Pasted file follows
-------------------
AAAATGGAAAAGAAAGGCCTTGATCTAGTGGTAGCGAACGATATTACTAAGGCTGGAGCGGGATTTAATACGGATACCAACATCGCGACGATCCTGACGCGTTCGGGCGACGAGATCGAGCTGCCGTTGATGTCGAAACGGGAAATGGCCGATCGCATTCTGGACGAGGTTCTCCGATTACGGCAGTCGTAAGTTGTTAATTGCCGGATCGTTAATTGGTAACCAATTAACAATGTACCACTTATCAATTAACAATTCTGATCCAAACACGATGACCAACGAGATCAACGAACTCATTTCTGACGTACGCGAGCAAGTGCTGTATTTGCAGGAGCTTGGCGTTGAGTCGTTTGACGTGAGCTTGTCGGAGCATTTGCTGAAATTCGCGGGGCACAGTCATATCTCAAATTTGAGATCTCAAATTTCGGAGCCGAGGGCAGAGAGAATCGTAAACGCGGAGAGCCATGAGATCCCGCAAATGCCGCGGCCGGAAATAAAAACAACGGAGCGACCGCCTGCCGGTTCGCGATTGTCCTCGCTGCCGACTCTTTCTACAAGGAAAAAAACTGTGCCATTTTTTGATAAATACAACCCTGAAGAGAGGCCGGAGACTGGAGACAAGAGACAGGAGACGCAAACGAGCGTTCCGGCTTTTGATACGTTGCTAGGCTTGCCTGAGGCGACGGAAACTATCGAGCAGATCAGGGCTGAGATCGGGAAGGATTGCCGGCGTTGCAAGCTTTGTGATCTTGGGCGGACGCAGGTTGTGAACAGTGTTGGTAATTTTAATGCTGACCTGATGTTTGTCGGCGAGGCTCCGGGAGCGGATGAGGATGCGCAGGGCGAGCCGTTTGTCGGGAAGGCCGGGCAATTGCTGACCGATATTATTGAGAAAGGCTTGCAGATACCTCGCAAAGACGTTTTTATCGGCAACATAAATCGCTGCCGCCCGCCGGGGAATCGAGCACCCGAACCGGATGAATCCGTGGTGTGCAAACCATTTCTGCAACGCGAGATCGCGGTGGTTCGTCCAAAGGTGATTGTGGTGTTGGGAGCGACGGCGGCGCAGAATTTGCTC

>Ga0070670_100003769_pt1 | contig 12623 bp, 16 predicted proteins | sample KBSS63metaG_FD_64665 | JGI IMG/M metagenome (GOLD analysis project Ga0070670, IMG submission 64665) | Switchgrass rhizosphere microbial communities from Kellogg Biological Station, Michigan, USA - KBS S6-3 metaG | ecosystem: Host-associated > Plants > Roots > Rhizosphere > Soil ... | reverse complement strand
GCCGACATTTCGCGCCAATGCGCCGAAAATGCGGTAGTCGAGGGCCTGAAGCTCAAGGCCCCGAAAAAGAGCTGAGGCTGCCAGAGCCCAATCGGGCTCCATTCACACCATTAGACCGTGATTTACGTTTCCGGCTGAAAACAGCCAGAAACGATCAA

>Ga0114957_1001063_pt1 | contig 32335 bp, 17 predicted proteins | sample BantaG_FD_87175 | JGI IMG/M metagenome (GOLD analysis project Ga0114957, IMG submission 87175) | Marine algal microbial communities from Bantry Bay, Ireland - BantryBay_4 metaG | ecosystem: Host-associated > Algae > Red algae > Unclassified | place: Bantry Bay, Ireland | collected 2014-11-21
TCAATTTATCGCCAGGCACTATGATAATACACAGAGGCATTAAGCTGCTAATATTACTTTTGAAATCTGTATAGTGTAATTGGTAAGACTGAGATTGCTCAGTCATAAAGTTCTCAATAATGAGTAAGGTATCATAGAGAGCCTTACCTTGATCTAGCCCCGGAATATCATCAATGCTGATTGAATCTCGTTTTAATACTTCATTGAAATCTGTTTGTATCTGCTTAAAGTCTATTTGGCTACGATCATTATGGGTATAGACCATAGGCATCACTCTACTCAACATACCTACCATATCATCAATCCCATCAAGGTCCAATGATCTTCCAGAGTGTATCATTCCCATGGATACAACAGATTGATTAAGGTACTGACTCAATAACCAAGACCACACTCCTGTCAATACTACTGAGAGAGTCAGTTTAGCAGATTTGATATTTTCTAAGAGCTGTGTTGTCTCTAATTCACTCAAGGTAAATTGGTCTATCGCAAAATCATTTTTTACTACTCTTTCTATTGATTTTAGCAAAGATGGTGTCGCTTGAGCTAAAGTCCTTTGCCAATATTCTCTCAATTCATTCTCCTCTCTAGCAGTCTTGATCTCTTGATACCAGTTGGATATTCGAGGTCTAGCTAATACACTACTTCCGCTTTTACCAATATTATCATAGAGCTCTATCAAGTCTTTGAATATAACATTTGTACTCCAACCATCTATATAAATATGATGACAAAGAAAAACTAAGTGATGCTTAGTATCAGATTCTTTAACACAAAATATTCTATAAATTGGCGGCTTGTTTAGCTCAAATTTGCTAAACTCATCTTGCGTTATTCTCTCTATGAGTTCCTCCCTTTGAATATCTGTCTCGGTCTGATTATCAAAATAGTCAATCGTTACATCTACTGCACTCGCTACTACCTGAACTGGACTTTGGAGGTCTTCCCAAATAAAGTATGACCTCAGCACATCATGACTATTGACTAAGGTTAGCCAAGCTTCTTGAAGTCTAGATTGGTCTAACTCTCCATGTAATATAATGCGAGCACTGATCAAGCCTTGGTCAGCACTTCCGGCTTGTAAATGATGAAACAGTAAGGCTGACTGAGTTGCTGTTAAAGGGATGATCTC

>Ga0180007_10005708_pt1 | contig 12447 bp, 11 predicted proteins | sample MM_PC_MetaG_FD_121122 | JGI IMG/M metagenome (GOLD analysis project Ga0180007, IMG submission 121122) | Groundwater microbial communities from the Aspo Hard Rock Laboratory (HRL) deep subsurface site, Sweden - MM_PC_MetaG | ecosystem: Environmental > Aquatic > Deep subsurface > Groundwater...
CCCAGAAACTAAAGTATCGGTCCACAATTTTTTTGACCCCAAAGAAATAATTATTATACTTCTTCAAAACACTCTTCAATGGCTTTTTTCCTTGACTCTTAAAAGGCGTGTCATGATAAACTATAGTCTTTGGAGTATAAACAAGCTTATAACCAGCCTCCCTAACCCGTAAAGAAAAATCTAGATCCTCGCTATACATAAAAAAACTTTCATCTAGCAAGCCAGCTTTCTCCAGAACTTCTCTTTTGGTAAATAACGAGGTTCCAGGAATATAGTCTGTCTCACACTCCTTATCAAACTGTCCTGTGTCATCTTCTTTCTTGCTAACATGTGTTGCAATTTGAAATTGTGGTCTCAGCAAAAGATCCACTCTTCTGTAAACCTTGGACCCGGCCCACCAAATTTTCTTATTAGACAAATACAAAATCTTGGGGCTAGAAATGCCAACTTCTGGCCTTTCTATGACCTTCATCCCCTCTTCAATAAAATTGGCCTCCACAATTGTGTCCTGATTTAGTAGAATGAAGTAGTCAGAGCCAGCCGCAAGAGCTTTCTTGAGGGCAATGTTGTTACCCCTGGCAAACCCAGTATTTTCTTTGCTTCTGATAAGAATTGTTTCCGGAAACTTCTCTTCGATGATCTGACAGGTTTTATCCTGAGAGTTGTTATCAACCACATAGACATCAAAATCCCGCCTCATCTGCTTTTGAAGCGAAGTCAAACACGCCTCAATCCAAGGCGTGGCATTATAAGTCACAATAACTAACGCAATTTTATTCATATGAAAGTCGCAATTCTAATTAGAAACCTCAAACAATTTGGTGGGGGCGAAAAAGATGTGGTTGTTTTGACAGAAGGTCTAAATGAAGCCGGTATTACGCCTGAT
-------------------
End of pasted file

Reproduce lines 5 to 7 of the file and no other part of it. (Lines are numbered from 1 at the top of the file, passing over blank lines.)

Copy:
TCAATTTATCGCCAGGCACTATGATAATACACAGAGGCATTAAGCTGCTAATATTACTTTTGAAATCTGTATAGTGTAATTGGTAAGACTGAGATTGCTCAGTCATAAAGTTCTCAATAATGAGTAAGGTATCATAGAGAGCCTTACCTTGATCTAGCCCCGGAATATCATCAATGCTGATTGAATCTCGTTTTAATACTTCATTGAAATCTGTTTGTATCTGCTTAAAGTCTATTTGGCTACGATCATTATGGGTATAGACCATAGGCATCACTCTACTCAACATACCTACCATATCATCAATCCCATCAAGGTCCAATGATCTTCCAGAGTGTATCATTCCCATGGATACAACAGATTGATTAAGGTACTGACTCAATAACCAAGACCACACTCCTGTCAATACTACTGAGAGAGTCAGTTTAGCAGATTTGATATTTTCTAAGAGCTGTGTTGTCTCTAATTCACTCAAGGTAAATTGGTCTATCGCAAAATCATTTTTTACTACTCTTTCTATTGATTTTAGCAAAGATGGTGTCGCTTGAGCTAAAGTCCTTTGCCAATATTCTCTCAATTCATTCTCCTCTCTAGCAGTCTTGATCTCTTGATACCAGTTGGATATTCGAGGTCTAGCTAATACACTACTTCCGCTTTTACCAATATTATCATAGAGCTCTATCAAGTCTTTGAATATAACATTTGTACTCCAACCATCTATATAAATATGATGACAAAGAAAAACTAAGTGATGCTTAGTATCAGATTCTTTAACACAAAATATTCTATAAATTGGCGGCTTGTTTAGCTCAAATTTGCTAAACTCATCTTGCGTTATTCTCTCTATGAGTTCCTCCCTTTGAATATCTGTCTCGGTCTGATTATCAAAATAGTCAATCGTTACATCTACTGCACTCGCTACTACCTGAACTGGACTTTGGAGGTCTTCCCAAATAAAGTATGACCTCAGCACATCATGACTATTGACTAAGGTTAGCCAAGCTTCTTGAAGTCTAGATTGGTCTAACTCTCCATGTAATATAATGCGAGCACTGATCAAGCCTTGGTCAGCACTTCCGGCTTGTAAATGATGAAACAGTAAGGCTGACTGAGTTGCTGTTAAAGGGATGATCTC

>Ga0180007_10005708_pt1 | contig 12447 bp, 11 predicted proteins | sample MM_PC_MetaG_FD_121122 | JGI IMG/M metagenome (GOLD analysis project Ga0180007, IMG submission 121122) | Groundwater microbial communities from the Aspo Hard Rock Laboratory (HRL) deep subsurface site, Sweden - MM_PC_MetaG | ecosystem: Environmental > Aquatic > Deep subsurface > Groundwater...
CCCAGAAACTAAAGTATCGGTCCACAATTTTTTTGACCCCAAAGAAATAATTATTATACTTCTTCAAAACACTCTTCAATGGCTTTTTTCCTTGACTCTTAAAAGGCGTGTCATGATAAACTATAGTCTTTGGAGTATAAACAAGCTTATAACCAGCCTCCCTAACCCGTAAAGAAAAATCTAGATCCTCGCTATACATAAAAAAACTTTCATCTAGCAAGCCAGCTTTCTCCAGAACTTCTCTTTTGGTAAATAACGAGGTTCCAGGAATATAGTCTGTCTCACACTCCTTATCAAACTGTCCTGTGTCATCTTCTTTCTTGCTAACATGTGTTGCAATTTGAAATTGTGGTCTCAGCAAAAGATCCACTCTTCTGTAAACCTTGGACCCGGCCCACCAAATTTTCTTATTAGACAAATACAAAATCTTGGGGCTAGAAATGCCAACTTCTGGCCTTTCTATGACCTTCATCCCCTCTTCAATAAAATTGGCCTCCACAATTGTGTCCTGATTTAGTAGAATGAAGTAGTCAGAGCCAGCCGCAAGAGCTTTCTTGAGGGCAATGTTGTTACCCCTGGCAAACCCAGTATTTTCTTTGCTTCTGATAAGAATTGTTTCCGGAAACTTCTCTTCGATGATCTGACAGGTTTTATCCTGAGAGTTGTTATCAACCACATAGACATCAAAATCCCGCCTCATCTGCTTTTGAAGCGAAGTCAAACACGCCTCAATCCAAGGCGTGGCATTATAAGTCACAATAACTAACGCAATTTTATTCATATGAAAGTCGCAATTCTAATTAGAAACCTCAAACAATTTGGTGGGGGCGAAAAAGATGTGGTTGTTTTGACAGAAGGTCTAAATGAAGCCGGTATTACGCCTGAT